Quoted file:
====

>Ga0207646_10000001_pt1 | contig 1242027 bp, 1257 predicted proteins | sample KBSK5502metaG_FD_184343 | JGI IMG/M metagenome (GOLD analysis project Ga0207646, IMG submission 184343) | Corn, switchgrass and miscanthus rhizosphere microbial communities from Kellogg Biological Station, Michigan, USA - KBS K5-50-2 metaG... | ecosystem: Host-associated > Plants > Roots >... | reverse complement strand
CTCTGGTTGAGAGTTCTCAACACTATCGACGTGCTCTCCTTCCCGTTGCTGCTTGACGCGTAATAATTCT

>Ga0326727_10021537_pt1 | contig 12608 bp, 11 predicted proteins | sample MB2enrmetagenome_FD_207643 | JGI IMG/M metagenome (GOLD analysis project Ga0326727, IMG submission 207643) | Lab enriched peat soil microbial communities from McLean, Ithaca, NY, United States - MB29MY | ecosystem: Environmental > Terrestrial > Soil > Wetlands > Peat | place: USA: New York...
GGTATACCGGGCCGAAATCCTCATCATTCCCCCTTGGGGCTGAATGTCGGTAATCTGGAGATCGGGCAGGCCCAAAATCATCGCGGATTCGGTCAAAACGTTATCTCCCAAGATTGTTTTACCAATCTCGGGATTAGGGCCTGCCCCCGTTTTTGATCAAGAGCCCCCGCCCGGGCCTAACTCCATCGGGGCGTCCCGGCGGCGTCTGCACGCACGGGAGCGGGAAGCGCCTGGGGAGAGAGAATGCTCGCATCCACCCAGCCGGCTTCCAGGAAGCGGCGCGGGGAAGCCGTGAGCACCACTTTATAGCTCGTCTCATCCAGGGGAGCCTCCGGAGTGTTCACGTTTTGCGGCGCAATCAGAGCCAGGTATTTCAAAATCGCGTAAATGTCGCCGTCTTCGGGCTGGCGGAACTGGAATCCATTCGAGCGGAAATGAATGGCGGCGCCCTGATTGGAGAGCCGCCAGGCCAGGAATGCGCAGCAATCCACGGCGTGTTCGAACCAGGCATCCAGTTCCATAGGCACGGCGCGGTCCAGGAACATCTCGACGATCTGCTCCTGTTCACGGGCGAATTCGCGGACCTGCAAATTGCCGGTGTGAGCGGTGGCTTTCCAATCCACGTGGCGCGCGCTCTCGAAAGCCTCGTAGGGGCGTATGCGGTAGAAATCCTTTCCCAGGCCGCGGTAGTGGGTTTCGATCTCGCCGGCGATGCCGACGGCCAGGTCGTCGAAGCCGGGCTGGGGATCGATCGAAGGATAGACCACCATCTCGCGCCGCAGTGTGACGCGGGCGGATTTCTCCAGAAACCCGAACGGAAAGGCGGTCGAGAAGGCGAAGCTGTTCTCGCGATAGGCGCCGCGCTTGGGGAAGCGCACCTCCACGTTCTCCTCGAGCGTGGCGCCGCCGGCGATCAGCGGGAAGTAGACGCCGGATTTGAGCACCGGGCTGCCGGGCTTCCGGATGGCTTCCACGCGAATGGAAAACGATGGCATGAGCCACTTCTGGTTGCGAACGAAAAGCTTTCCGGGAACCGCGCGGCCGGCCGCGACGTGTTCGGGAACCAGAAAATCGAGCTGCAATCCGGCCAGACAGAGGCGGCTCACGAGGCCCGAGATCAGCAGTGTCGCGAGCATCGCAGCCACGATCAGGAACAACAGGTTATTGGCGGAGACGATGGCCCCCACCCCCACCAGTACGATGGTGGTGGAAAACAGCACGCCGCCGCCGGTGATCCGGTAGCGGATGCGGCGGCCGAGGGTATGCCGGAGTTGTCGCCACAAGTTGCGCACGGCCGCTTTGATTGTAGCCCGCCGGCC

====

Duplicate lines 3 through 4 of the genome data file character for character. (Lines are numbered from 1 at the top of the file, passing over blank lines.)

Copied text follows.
>Ga0326727_10021537_pt1 | contig 12608 bp, 11 predicted proteins | sample MB2enrmetagenome_FD_207643 | JGI IMG/M metagenome (GOLD analysis project Ga0326727, IMG submission 207643) | Lab enriched peat soil microbial communities from McLean, Ithaca, NY, United States - MB29MY | ecosystem: Environmental > Terrestrial > Soil > Wetlands > Peat | place: USA: New York...
GGTATACCGGGCCGAAATCCTCATCATTCCCCCTTGGGGCTGAATGTCGGTAATCTGGAGATCGGGCAGGCCCAAAATCATCGCGGATTCGGTCAAAACGTTATCTCCCAAGATTGTTTTACCAATCTCGGGATTAGGGCCTGCCCCCGTTTTTGATCAAGAGCCCCCGCCCGGGCCTAACTCCATCGGGGCGTCCCGGCGGCGTCTGCACGCACGGGAGCGGGAAGCGCCTGGGGAGAGAGAATGCTCGCATCCACCCAGCCGGCTTCCAGGAAGCGGCGCGGGGAAGCCGTGAGCACCACTTTATAGCTCGTCTCATCCAGGGGAGCCTCCGGAGTGTTCACGTTTTGCGGCGCAATCAGAGCCAGGTATTTCAAAATCGCGTAAATGTCGCCGTCTTCGGGCTGGCGGAACTGGAATCCATTCGAGCGGAAATGAATGGCGGCGCCCTGATTGGAGAGCCGCCAGGCCAGGAATGCGCAGCAATCCACGGCGTGTTCGAACCAGGCATCCAGTTCCATAGGCACGGCGCGGTCCAGGAACATCTCGACGATCTGCTCCTGTTCACGGGCGAATTCGCGGACCTGCAAATTGCCGGTGTGAGCGGTGGCTTTCCAATCCACGTGGCGCGCGCTCTCGAAAGCCTCGTAGGGGCGTATGCGGTAGAAATCCTTTCCCAGGCCGCGGTAGTGGGTTTCGATCTCGCCGGCGATGCCGACGGCCAGGTCGTCGAAGCCGGGCTGGGGATCGATCGAAGGATAGACCACCATCTCGCGCCGCAGTGTGACGCGGGCGGATTTCTCCAGAAACCCGAACGGAAAGGCGGTCGAGAAGGCGAAGCTGTTCTCGCGATAGGCGCCGCGCTTGGGGAAGCGCACCTCCACGTTCTCCTCGAGCGTGGCGCCGCCGGCGATCAGCGGGAAGTAGACGCCGGATTTGAGCACCGGGCTGCCGGGCTTCCGGATGGCTTCCACGCGAATGGAAAACGATGGCATGAGCCACTTCTGGTTGCGAACGAAAAGCTTTCCGGGAACCGCGCGGCCGGCCGCGACGTGTTCGGGAACCAGAAAATCGAGCTGCAATCCGGCCAGACAGAGGCGGCTCACGAGGCCCGAGATCAGCAGTGTCGCGAGCATCGCAGCCACGATCAGGAACAACAGGTTATTGGCGGAGACGATGGCCCCCACCCCCACCAGTACGATGGTGGTGGAAAACAGCACGCCGCCGCCGGTGATCCGGTAGCGGATGCGGCGGCCGAGGGTATGCCGGAGTTGTCGCCACAAGTTGCGCACGGCCGCTTTGATTGTAGCCCGCCGGCC